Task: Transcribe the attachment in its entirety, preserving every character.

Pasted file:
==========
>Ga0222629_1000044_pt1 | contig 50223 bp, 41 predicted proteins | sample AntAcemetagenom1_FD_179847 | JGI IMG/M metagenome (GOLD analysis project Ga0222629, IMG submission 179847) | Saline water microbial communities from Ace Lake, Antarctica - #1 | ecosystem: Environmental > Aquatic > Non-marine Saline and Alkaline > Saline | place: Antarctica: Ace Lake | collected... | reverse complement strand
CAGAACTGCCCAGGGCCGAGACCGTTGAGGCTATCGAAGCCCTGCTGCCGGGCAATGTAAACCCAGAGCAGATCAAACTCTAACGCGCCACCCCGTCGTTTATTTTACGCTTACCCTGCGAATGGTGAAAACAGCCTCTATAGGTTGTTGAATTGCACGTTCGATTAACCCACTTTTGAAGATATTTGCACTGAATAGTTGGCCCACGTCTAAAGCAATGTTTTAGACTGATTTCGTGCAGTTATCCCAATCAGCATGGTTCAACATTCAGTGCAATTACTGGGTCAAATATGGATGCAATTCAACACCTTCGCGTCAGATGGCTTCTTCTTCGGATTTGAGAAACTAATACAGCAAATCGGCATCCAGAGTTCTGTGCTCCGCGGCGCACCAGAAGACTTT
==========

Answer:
>Ga0222629_1000044_pt1 | contig 50223 bp, 41 predicted proteins | sample AntAcemetagenom1_FD_179847 | JGI IMG/M metagenome (GOLD analysis project Ga0222629, IMG submission 179847) | Saline water microbial communities from Ace Lake, Antarctica - #1 | ecosystem: Environmental > Aquatic > Non-marine Saline and Alkaline > Saline | place: Antarctica: Ace Lake | collected... | reverse complement strand
CAGAACTGCCCAGGGCCGAGACCGTTGAGGCTATCGAAGCCCTGCTGCCGGGCAATGTAAACCCAGAGCAGATCAAACTCTAACGCGCCACCCCGTCGTTTATTTTACGCTTACCCTGCGAATGGTGAAAACAGCCTCTATAGGTTGTTGAATTGCACGTTCGATTAACCCACTTTTGAAGATATTTGCACTGAATAGTTGGCCCACGTCTAAAGCAATGTTTTAGACTGATTTCGTGCAGTTATCCCAATCAGCATGGTTCAACATTCAGTGCAATTACTGGGTCAAATATGGATGCAATTCAACACCTTCGCGTCAGATGGCTTCTTCTTCGGATTTGAGAAACTAATACAGCAAATCGGCATCCAGAGTTCTGTGCTCCGCGGCGCACCAGAAGACTTT